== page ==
But fortunately, Shaq sits a great bench, and the Suns do a very decent plod, thank you very much.
Amare Stoudemire has averaged 30 points and 10 rebounds in the three games after the Shaquille O’Neal trade. (NBAE Photos)
Since the deal went down the Suns have lost in overtime to a very good team (New Orleans), squeaked past a very young team (Seattle), and sneaked past a very injured team (Washington).
That’s pretty fair country plodding no matter how you figure it, and the further good news is that although he has yet to put on a sneaker, Shaq seems to have already fulfilled a promise he made on Trade Day.
Among the many things he pledged to do for the Suns was make Amare better. And apparently it went from his lips to Amare’s ear, because in the three games since The Big Guarantee made that promise Amare has averaged 30 points and 16.5 rebounds, and run his consecutive successful free throw streak to 30.
Last night he had 31 points and 13 rebounds, giving him his first back to back 30 point, 10 rebound game since April 2005. And his two free throws with 8.8 seconds left gave the Suns just enough leeway to survive DeShawn Stevenson’s three-pointer at the buzzer at :00.1.
Amare got some major help from Raja Bell in the third period when he scored 12 of his 21 points to keep the Suns ahead, and Brian Skinner, who delivered 9 of his 10 points off the bench in the second period to help the Suns take a five-point lead at intermission. And although he took only six shots and scored only 10 points, Steve Nash had 12 assists and hit a crucial trey down the stretch.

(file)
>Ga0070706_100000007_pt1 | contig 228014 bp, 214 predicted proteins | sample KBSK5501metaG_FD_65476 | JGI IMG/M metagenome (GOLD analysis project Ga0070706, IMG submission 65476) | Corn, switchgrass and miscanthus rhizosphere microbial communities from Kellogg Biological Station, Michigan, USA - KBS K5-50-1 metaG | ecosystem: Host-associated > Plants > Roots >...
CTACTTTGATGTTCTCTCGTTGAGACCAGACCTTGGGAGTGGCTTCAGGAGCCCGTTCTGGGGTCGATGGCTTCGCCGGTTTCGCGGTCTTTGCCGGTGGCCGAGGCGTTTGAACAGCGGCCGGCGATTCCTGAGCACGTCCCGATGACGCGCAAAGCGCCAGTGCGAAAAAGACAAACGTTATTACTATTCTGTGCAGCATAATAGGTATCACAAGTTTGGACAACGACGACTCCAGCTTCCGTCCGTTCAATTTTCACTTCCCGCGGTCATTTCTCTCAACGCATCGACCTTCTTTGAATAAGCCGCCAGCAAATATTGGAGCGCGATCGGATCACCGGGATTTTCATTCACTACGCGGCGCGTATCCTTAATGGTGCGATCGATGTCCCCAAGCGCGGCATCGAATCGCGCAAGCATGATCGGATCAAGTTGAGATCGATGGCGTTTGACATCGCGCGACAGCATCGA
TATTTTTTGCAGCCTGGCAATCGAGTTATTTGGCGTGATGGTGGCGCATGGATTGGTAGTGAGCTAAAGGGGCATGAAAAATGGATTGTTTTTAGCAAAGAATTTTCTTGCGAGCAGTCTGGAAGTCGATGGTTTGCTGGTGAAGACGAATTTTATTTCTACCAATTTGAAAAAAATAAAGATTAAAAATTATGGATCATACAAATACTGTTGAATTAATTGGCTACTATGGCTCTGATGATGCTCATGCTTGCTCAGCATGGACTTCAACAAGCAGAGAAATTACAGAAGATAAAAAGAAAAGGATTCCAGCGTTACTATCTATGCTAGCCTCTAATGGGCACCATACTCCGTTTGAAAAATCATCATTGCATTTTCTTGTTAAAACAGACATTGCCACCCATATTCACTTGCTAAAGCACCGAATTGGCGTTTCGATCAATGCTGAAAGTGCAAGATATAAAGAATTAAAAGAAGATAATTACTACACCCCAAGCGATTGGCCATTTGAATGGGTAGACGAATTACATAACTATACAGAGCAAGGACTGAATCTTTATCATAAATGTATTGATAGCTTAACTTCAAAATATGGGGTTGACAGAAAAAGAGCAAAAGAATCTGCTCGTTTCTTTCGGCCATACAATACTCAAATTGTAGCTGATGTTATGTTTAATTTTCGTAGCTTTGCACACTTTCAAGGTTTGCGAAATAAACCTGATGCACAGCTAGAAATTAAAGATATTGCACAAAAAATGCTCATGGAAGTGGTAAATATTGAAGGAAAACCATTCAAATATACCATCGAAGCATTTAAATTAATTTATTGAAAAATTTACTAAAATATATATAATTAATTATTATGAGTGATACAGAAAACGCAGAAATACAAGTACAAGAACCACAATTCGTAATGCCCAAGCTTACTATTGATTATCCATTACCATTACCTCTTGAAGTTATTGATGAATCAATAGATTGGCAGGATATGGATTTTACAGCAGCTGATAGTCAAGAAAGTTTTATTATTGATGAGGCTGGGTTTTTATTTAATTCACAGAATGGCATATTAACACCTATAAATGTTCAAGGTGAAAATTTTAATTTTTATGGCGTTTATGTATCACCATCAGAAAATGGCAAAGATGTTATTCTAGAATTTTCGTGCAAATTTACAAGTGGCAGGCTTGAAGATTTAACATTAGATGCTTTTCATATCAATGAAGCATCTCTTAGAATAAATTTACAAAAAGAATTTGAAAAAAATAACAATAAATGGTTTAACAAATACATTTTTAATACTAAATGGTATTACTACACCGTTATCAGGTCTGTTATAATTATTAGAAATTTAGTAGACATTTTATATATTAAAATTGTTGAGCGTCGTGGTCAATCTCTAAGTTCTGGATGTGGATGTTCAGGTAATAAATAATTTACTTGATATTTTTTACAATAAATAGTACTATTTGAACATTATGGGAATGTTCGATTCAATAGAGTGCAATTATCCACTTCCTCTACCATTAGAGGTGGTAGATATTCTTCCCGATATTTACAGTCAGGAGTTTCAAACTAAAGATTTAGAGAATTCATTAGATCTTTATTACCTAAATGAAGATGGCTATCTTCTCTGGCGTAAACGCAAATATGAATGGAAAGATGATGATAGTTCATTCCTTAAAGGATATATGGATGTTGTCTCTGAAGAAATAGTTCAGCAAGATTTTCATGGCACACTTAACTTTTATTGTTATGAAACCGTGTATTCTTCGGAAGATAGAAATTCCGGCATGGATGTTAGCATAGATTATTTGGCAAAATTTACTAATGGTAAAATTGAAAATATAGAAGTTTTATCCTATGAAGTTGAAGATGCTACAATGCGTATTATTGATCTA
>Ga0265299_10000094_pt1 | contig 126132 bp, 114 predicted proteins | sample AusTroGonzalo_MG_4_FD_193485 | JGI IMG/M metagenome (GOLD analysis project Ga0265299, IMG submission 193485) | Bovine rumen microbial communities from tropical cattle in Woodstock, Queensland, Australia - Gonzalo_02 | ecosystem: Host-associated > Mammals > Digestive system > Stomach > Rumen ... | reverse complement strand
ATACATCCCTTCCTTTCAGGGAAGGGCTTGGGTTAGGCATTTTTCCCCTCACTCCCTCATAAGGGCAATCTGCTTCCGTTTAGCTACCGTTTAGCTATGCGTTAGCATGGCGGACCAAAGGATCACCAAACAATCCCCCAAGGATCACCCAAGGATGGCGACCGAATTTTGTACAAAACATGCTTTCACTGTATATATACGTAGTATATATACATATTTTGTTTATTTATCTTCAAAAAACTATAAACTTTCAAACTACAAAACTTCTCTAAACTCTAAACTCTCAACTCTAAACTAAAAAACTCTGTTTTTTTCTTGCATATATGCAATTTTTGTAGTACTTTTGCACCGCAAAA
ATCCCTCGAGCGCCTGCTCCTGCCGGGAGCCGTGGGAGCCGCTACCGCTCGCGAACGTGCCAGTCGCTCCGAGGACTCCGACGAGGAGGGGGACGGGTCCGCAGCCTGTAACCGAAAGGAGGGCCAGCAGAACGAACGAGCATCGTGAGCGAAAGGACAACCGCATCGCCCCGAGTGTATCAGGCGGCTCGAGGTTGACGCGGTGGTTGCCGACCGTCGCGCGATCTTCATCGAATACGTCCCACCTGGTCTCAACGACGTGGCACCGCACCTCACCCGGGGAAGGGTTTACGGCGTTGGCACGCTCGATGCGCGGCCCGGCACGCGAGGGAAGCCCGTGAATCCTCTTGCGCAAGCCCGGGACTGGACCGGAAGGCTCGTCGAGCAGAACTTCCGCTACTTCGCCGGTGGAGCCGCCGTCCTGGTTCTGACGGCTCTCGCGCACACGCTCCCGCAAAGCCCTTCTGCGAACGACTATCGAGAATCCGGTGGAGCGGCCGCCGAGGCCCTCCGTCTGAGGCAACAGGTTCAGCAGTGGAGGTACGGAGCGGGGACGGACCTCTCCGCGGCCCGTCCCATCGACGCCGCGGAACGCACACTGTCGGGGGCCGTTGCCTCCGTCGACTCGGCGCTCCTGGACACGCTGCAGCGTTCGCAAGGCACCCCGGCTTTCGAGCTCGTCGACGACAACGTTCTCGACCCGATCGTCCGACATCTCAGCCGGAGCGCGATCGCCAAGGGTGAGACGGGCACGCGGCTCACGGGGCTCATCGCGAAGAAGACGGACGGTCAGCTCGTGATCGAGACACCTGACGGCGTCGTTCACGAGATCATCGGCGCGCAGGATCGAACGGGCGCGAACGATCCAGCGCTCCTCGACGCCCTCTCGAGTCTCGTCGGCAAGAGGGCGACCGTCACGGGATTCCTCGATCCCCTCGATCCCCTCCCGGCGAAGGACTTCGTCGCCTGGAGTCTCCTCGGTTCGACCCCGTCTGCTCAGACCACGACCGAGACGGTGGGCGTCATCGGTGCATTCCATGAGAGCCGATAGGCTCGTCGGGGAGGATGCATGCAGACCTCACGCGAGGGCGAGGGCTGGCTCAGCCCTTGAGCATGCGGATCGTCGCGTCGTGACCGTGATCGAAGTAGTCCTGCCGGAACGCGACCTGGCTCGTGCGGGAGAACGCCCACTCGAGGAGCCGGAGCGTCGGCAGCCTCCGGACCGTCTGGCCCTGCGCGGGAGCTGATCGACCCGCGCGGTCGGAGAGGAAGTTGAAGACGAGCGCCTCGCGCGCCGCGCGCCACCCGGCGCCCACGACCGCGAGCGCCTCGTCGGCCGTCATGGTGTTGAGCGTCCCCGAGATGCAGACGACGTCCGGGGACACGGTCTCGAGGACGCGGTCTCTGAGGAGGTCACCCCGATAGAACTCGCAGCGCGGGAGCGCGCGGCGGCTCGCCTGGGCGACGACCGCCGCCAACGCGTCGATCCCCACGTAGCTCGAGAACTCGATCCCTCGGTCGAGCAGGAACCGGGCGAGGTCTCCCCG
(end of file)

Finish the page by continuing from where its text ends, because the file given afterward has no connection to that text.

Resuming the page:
“We played okay,” said Coach Mike, “but we just couldn’t hit the big shots we needed to put them away. But give the Wizards credit. They played extremely well, as often happens when a team is missing two of its stars.” (That would be Gilbert Arenas and Caron Butler, who average a combined 43.5 points and 11.2 rebounds between them).
The Suns weren’t at full strength themselves, what with Leandro Barbosa trying to play through an illness that sent him home early in the fourth period and who suffered through a 2-for-12 night and managed only five points.
So what’s it all mean?
Frankly, not very much. We won’t be able to make any kind of definite analysis, or even have much of a clue vis-à-vis the Suns’ championship chances until Shaq suits up and gets into game shape.
“The way we’re playing right now isn’t really great,” said Coach Mike, “but it doesn’t really matter because we’re going to be a totally different team with Shaq, and hopefully a better one. In the meantime we’ll just try to win as many games as we can.”
In case it has escaped your attention, ever since The Trade it’s been pretty much all about Shaq all of the time. And last night he drew a standing ovation as he made his way toward the bench just before the tip-off. (Okay, so technically I’m not sure it qualifies as a “standing” ovation because the fans were already standing as part of the pre-game ritual. But pending a rule from the Committee on Ovations I’m calling it “standing”).
And I have to say that when the TV cameras zeroed in on him, which was early and often, he looked very imposing indeed.
The bottom line: The victory, coupled with a Dallas loss in New Jersey, gave the Suns a game and a half lead in the Western Conference.